One year ago: Lewis Millett
Retired Army Col. Lewis Millett, a veteran of three wars and a Medal of Honor recipient, loved his country and was eager to fight. So eager, in fact, that in 1941 he deserted the U.S. Army and joined the Canadians when the United States delayed joining World War II. He died one year ago today.
"I must be the only Regular Army colonel who has ever been court-martialed and convicted of desertion," Millett told historynet.com, speaking about the minor punishment and subsequent promotions he received after he rejoined the Army and his brief desertion was investigated.
The Army's quick forgiveness paid off. Millett went on to fight in Korea, where he led a bayonet charge up a ridge known as Hill 180 that earned him the Medal of Honor.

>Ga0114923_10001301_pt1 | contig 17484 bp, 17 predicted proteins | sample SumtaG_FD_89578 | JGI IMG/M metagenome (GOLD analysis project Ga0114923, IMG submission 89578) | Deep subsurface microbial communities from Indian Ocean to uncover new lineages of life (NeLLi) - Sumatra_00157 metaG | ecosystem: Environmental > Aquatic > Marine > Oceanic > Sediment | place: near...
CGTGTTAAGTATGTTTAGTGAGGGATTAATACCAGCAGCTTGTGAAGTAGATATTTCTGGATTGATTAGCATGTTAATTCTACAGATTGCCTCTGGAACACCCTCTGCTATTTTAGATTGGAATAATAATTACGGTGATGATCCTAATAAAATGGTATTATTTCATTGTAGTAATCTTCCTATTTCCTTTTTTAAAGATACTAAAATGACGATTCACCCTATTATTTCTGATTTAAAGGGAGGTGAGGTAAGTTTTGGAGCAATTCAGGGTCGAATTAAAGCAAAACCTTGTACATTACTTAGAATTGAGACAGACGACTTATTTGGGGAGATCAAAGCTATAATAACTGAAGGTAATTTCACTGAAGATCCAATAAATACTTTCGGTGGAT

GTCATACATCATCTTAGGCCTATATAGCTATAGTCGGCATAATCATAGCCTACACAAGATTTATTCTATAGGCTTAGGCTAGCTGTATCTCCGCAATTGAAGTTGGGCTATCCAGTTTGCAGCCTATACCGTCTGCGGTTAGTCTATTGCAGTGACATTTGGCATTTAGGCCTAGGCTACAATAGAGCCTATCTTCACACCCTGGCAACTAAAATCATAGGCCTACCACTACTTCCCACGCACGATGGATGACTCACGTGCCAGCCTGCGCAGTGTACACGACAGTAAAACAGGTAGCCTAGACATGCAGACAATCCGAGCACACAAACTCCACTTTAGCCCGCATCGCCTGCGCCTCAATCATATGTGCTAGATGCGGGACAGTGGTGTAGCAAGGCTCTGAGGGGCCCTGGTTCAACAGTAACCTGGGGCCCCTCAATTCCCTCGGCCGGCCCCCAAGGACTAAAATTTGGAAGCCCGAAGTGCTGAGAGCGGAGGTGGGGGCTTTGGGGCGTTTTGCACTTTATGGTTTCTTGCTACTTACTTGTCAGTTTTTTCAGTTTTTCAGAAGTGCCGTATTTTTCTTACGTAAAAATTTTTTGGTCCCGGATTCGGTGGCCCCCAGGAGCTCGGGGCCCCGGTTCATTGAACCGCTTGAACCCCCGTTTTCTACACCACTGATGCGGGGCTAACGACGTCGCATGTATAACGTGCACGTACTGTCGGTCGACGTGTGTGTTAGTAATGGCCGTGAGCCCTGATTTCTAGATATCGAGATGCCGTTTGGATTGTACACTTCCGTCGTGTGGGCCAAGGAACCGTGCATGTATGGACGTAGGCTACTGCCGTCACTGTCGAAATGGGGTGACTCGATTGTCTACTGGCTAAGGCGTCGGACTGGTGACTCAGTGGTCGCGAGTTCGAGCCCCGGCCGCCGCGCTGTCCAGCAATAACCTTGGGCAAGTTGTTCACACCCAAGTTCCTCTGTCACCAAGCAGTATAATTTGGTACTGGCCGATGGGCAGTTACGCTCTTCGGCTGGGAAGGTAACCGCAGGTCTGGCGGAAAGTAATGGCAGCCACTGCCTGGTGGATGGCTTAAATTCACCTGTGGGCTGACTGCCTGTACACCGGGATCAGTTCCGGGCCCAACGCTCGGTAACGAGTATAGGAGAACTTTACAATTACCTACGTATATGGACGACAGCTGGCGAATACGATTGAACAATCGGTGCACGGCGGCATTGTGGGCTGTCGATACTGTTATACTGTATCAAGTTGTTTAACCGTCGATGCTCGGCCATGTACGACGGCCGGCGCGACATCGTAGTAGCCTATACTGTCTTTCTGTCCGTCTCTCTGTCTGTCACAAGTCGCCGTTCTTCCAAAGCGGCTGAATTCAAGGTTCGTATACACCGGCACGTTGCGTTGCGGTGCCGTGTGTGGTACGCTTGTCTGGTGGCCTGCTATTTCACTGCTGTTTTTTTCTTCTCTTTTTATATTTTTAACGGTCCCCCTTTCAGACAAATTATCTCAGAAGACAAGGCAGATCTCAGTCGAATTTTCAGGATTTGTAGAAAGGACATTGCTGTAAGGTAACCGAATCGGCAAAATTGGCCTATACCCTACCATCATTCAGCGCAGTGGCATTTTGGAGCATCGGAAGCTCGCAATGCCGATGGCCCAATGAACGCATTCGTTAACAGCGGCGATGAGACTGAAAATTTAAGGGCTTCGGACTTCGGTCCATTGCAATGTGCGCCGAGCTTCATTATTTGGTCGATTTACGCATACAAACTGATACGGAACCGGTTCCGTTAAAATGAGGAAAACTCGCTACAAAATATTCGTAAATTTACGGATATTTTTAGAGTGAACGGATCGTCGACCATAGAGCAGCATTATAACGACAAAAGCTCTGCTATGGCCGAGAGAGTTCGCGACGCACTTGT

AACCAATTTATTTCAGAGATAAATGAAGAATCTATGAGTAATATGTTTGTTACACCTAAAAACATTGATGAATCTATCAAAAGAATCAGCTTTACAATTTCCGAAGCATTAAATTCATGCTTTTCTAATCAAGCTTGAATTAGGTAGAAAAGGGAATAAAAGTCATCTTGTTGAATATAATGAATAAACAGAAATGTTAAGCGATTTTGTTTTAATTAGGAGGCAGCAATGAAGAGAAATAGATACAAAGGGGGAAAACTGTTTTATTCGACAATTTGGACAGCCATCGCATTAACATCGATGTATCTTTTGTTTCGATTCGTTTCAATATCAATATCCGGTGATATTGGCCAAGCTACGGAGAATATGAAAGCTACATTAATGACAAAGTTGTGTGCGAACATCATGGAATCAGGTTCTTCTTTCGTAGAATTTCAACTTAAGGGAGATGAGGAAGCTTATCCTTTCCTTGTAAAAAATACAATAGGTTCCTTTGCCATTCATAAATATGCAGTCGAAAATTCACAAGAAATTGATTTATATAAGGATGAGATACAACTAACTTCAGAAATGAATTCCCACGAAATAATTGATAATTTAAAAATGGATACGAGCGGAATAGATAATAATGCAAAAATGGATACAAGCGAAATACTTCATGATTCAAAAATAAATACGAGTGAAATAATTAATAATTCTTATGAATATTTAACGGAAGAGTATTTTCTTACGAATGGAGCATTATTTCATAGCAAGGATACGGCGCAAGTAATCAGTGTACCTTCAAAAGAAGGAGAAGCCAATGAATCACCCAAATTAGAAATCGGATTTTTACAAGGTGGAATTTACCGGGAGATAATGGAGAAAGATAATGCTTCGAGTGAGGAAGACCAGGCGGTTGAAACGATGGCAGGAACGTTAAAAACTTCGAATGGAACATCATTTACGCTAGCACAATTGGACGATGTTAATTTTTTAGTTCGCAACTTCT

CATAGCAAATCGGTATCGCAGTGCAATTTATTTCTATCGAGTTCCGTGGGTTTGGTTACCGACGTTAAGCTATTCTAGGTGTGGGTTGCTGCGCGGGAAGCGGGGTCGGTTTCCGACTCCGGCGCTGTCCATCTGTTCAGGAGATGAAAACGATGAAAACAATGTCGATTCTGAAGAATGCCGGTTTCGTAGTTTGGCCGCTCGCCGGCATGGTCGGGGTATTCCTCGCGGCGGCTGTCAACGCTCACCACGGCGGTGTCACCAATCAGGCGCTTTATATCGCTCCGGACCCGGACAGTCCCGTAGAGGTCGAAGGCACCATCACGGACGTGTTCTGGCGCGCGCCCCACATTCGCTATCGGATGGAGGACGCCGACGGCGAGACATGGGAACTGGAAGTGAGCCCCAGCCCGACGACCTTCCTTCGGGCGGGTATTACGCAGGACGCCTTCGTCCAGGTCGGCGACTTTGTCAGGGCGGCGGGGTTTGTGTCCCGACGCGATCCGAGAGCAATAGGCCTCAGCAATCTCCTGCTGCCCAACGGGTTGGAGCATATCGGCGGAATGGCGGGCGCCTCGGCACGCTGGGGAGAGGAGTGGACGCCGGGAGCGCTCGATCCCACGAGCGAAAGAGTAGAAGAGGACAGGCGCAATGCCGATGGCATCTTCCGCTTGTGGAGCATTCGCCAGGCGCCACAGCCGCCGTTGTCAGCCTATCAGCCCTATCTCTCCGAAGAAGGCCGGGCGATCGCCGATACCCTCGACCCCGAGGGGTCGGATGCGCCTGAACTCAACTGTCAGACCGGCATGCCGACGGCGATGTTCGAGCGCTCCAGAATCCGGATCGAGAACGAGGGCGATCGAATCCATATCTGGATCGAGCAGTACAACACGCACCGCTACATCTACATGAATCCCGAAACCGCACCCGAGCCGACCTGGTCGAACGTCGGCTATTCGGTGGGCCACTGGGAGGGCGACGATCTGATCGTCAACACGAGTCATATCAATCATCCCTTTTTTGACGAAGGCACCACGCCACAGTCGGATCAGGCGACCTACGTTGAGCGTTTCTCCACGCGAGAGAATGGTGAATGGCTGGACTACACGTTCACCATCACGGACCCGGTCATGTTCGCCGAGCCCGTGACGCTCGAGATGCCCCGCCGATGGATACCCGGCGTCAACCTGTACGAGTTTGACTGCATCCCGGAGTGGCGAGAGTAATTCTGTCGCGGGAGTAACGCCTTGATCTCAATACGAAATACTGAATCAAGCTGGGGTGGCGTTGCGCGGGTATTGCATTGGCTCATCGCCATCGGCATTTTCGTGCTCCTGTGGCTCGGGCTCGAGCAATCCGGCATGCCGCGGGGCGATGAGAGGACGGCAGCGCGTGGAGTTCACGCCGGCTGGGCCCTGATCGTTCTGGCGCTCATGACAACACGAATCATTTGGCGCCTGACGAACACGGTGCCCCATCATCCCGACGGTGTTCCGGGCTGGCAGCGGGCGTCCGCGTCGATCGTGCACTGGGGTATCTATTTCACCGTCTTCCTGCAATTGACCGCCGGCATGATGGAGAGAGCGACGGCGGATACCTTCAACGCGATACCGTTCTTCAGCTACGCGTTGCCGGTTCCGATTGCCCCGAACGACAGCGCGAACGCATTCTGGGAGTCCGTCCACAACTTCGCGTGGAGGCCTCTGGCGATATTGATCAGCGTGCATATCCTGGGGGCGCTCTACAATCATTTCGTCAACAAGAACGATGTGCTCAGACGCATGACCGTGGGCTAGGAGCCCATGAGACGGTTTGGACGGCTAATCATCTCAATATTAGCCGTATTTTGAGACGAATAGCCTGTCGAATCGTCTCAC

The charge, in which he personally stabbed two enemy soldiers, was called by historian S.L.A. Marshall "the most complete bayonet charge by American troops since Cold Harbor," an 1864 Civil War battle.
In his 31-year career, which also included service in Vietnam, Millett was awarded the Distinguished Service Cross, the Silver Star, two Legions of Merit, three Bronze Stars, four Purple Hearts and three Air Medals in addition to his Medal of Honor.
"The man was born 170 years probably too late for his liking; there is zero question in my mind he would have been one of the original Sons of Liberty," said Mike Goldware, who was chairman of the committee that built the National Medal of Honor Memorial at Riverside National Cemetery in 1999.
For more, read Lewis Millett's obituary by The Times.
-- Michael Farr
Photo: Lewis Millett at Wheeler Army Air Field in Hawaii during a 50th anniversary ceremony commemorating the end of World War II.
Credit: Associated Press